Extract from the interview by Nikkei staff writers Ken Moriyasu and Togo Shiraishi
Q: Japan has shifted its position on arms exports. It hosted an arms fair attended by a substantial British delegation. Japan believes these joint projects will lead to stronger diplomatic alliances. Does the British government welcome Japan’s change in security policy?
A: We very much welcome Japan’s security legislation. Japan has proved over many years its commitment to peaceful progress in international development. Japan has played an important role in dealing with some of the important challenges around the world but it has been constrained in how big a role it has been able to play by the self-imposed restrictions in the Japanese constitution. We welcome Japan’s decision to reinterpret the way those will work so that Japan can make a bigger contribution to maintaining the peace and stability of the international system.
In terms of the defense industries collaboration, our experience has been that there is very often an ability to build a twin track partnership between countries where collaboration in the defense industry goes hand in hand with collaboration on defense and security, such as in joint exercises and collaborative approaches to procurement and so on. We think there is significant scope for a collaborative approach to working between U.K. armed forces and Japan’s Self Defense Forces in appropriate areas, for example on humanitarian initiatives and disaster relief. Japan is interested in working with us to maintain freedom of navigation for example. Japan has played an important role in the Gulf of Aden, the Horn of Africa, counterpiracy initiatives and has an important mine-sweeping capability which is necessary to keep open international sea lanes. So there are many fields in which we can collaborate. It is also a case that Japanese industry has capabilities that will make it an interesting and important partner in defense industrial cooperation.
Q: Will the British government support Prime Minister Shinzo Abe’s proposed resolution at the U.N. to call for nuclear disarmament?
A: We instinctively support the idea of eventually reaching a world without nuclear weapons. That is our stated intention. We have a very strong record on nuclear arms reduction. We have reduced our inventory of warheads by 50% since its peak. We have announced that we will have a maximum of 180 warheads by the middle of the 2020s. We have reduced both our stockpiles of warheads and our deployment of warheads on submarines to the minimum necessary.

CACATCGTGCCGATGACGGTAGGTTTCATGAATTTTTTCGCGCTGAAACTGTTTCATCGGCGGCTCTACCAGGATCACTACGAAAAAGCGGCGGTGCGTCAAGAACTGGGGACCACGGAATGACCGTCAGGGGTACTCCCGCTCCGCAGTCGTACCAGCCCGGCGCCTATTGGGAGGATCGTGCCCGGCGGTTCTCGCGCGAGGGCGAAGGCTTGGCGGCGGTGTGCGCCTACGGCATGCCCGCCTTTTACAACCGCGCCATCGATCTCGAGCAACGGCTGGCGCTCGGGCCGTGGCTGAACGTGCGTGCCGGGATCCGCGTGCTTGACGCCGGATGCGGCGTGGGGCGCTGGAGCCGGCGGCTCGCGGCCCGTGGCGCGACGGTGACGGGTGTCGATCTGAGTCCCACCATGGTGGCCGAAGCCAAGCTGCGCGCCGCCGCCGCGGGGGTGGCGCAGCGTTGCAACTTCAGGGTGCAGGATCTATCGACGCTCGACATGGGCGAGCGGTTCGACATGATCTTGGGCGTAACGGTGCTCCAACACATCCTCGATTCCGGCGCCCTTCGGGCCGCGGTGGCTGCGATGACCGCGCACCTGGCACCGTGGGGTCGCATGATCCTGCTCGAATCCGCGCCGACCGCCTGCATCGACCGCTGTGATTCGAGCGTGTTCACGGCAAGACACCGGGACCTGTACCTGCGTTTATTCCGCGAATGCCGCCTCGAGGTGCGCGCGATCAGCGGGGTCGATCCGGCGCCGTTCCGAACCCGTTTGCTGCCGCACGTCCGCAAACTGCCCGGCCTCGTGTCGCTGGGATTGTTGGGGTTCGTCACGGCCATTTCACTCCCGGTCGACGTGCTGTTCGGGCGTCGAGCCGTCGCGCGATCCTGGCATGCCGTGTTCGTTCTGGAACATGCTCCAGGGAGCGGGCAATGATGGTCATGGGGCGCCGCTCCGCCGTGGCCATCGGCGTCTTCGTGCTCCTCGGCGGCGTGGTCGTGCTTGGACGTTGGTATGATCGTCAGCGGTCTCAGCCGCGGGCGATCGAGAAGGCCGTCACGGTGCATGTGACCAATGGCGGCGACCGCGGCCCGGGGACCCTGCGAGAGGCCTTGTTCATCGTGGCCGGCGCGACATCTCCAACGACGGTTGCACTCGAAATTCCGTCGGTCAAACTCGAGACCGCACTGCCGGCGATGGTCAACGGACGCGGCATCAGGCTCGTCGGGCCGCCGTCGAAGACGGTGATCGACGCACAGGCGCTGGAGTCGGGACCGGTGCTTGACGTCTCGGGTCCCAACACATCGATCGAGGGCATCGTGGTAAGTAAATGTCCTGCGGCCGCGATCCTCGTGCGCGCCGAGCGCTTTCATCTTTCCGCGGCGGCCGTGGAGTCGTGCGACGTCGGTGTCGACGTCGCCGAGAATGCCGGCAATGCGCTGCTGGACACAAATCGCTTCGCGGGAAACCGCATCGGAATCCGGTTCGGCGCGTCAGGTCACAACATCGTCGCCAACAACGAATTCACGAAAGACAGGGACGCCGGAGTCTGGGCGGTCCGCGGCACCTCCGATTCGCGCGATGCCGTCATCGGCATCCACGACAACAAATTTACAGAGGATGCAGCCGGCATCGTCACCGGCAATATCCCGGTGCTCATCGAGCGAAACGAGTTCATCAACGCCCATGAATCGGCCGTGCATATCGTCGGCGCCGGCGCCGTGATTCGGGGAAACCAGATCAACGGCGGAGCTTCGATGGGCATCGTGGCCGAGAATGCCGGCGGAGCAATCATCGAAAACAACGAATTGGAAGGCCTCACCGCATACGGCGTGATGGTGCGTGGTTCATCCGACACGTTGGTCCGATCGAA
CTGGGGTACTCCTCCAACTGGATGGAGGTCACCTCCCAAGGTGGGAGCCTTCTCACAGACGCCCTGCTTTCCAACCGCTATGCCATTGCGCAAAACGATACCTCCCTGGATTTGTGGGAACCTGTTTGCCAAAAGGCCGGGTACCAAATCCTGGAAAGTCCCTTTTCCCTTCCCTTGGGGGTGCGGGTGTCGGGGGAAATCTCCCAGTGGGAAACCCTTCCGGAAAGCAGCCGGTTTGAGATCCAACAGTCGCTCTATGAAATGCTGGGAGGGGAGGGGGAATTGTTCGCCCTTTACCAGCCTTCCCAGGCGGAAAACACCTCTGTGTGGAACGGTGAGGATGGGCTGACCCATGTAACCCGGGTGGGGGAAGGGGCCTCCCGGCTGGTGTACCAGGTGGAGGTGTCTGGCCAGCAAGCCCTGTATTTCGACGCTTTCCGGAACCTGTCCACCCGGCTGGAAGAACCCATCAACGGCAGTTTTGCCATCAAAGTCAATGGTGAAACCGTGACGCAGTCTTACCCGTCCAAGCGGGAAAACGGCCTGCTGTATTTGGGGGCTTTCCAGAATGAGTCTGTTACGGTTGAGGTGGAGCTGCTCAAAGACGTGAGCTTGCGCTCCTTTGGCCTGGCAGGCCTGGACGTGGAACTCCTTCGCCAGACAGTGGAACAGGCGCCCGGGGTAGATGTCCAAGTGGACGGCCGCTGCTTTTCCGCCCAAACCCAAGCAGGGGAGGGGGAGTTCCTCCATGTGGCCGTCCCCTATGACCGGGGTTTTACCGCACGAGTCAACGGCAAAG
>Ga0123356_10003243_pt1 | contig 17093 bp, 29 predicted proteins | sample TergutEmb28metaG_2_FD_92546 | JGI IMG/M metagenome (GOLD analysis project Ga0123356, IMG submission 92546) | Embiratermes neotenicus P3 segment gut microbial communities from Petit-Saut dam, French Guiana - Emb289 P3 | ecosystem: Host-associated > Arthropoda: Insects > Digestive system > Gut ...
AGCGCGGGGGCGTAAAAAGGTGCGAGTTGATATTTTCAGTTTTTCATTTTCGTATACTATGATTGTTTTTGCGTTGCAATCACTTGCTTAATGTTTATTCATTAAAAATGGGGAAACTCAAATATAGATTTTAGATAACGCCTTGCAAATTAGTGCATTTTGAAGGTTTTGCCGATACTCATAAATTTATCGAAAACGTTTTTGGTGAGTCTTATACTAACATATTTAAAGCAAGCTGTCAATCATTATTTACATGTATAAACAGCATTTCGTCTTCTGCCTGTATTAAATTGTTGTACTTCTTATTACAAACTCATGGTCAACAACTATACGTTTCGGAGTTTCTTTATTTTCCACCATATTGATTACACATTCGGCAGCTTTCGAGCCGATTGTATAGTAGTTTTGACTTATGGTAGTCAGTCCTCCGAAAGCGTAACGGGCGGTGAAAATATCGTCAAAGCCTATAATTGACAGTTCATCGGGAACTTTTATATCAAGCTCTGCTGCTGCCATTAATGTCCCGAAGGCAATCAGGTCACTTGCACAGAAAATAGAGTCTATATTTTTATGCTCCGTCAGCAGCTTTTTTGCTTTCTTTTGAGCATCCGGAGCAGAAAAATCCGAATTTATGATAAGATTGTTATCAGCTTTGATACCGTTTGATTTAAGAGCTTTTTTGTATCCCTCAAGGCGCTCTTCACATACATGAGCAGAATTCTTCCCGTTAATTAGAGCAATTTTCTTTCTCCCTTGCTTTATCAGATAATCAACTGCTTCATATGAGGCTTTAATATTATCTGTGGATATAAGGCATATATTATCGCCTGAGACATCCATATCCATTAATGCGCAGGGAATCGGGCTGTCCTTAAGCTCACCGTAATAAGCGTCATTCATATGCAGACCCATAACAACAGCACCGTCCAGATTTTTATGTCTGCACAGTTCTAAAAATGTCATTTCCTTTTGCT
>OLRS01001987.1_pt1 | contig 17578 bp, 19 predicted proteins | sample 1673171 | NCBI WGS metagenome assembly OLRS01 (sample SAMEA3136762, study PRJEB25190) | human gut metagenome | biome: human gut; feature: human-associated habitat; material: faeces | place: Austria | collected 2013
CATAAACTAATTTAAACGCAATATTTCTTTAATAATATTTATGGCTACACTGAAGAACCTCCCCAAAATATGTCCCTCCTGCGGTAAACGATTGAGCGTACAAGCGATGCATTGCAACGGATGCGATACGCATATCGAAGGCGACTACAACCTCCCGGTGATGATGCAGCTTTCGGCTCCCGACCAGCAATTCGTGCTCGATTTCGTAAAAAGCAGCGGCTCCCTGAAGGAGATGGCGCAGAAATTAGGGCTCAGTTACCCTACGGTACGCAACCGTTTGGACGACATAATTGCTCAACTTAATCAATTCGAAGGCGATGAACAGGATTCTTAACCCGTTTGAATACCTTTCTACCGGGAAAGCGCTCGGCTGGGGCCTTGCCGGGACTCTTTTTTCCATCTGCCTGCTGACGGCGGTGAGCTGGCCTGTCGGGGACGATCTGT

We would argue that we have, more than any other nuclear power, have put into practice the ambition to move eventually to move into a world without nuclear weapons. But we won’t disarm unilaterally. We have been absolutely clear about that. In terms of the resolution, history has taught us that the devil lies in the details in arms reduction resolutions, so we would have to look at it before we can say we would be able to support it.
Q: Does the Foreign Office see the security situation in this part of the world as being on an improving trajectory?
A: There are some very real tensions which remain unresolved. The self-evident capability of China to project maritime power in a way it couldn’t do, even a few years ago, has created a more dangerous dynamic. I’ve just come from a meeting with the foreign minister, and we very much appreciate the efforts made by Japan to try to maintain dialogue with China and tried to calm tensions in the East China Sea, where there is some sign that Japan and China are establishing mechanisms to try to avoid unintended escalations or accidental escalations, which is very good.
In the South China Sea, there are problems that are less manageable because there are more players involved. We are all conscious of the fact that there are some very serious risks of unintended escalations.